The FOMC still firmly believe they are still on target for further interest rate hikes in 2017 with the likely time of execution being December.
Last month the committee announced plans to begin tapering their asset purchasing scheme in order to gradually reduce the US’s mounting balance sheet.
Whilst it is very unlikely the current weak inflation figures will scupper the chances of another interest rate hike in December it remains a key concern for the FOMC and will surely affect the rate at which tapering is delivered. In August the annualised CPI rate 2%, whilst core inflation which includes food and fuel pricing only reached 1.75%
As announced last month the FOMC are keen on reducing their $4.5 TRL asset portfolio. Its directive is to reduce the balance sheet by $10 Billion each month commencing this month, increasing by ten billion until it reaches fifty billion Dollar monthly tranches. Once this objective is reached and subject to the reaction of the economy it will continually reduce in order to gradually clear its balance sheet.
The FOMC remains upbeat about the US labour market and despite the setback delivered by hurricanes Irma and Harvey which distorted Augusts figures. Jobs markets continued to strengthen in July and August with good growth in the private sector and declines in Government roles.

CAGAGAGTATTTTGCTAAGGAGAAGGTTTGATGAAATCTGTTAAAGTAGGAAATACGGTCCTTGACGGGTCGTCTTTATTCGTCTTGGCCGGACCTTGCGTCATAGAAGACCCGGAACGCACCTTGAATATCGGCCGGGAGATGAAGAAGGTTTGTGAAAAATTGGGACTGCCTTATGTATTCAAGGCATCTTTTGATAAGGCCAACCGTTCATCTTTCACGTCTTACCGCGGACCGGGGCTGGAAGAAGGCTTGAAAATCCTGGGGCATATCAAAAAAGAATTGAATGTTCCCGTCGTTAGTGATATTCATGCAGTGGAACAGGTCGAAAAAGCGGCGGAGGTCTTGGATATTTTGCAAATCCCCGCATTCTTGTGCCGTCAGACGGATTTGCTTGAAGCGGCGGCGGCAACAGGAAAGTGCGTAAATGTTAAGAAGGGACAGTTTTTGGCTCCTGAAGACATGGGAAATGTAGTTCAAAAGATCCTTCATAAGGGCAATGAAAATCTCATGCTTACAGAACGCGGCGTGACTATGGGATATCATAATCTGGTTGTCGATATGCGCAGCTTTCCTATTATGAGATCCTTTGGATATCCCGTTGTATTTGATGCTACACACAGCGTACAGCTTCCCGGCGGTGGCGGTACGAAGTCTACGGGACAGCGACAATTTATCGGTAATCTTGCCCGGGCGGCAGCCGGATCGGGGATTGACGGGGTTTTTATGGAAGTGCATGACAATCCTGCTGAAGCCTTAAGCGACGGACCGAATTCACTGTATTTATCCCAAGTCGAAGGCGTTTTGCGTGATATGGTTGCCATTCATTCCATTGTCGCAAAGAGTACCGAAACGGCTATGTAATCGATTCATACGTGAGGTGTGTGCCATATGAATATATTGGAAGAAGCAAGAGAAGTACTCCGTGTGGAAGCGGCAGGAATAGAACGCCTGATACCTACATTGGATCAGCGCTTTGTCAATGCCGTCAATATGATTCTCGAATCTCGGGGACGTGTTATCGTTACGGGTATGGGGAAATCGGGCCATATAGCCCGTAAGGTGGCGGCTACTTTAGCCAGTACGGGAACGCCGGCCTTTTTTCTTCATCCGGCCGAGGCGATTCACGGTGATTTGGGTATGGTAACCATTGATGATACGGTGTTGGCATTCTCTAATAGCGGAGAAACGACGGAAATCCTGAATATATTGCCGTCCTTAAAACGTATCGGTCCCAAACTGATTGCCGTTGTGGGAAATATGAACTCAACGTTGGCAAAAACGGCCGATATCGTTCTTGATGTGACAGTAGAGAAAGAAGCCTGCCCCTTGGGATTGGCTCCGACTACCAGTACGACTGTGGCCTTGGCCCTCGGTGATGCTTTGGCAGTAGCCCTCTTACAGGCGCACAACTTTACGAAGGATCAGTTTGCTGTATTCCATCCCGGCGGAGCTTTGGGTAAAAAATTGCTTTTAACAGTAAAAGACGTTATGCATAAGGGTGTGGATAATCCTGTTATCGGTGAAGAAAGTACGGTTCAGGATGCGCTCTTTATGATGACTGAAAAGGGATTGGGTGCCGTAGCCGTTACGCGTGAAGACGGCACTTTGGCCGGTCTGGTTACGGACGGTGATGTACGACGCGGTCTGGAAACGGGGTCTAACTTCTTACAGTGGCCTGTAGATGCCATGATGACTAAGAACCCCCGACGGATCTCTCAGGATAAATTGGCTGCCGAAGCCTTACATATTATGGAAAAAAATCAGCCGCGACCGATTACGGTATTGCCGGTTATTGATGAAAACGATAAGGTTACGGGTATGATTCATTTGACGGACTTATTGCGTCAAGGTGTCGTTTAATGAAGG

Unemployment rates reached 4.3% and 4.4% in July and August and remain around the FOMC’s the target. Currently, US Unemployment sits at a 16-year low.
Before the FOMC minutes release FX markets remained flat as investors anticipated its effect. For example, GBP/USD traded within a range of 1.3180 to 1.3220. Policies continual concerns around the state of US inflation rippled through markets which in turn saw the GBP/USD appreciate to around the 1.3260 levels.
EUR/USD traded in a tight trading range pre- and post FOMC meeting minutes. Following the release of the minutes, EUR/USD rose ever so slightly from 1.1730 to a day close of 1.1766.
Although September’s FOMC meeting delivered very few surprises its admission that some members were less convinced by further interest rate hikes this year will surely entice investors into other currencies and therefore weaken the USD. In particular, as the thriving job market is not having positive effects on inflation levels.
With this being said the possibility of a December rate hike remains very likely. The focus will now turn to the next round of USD data.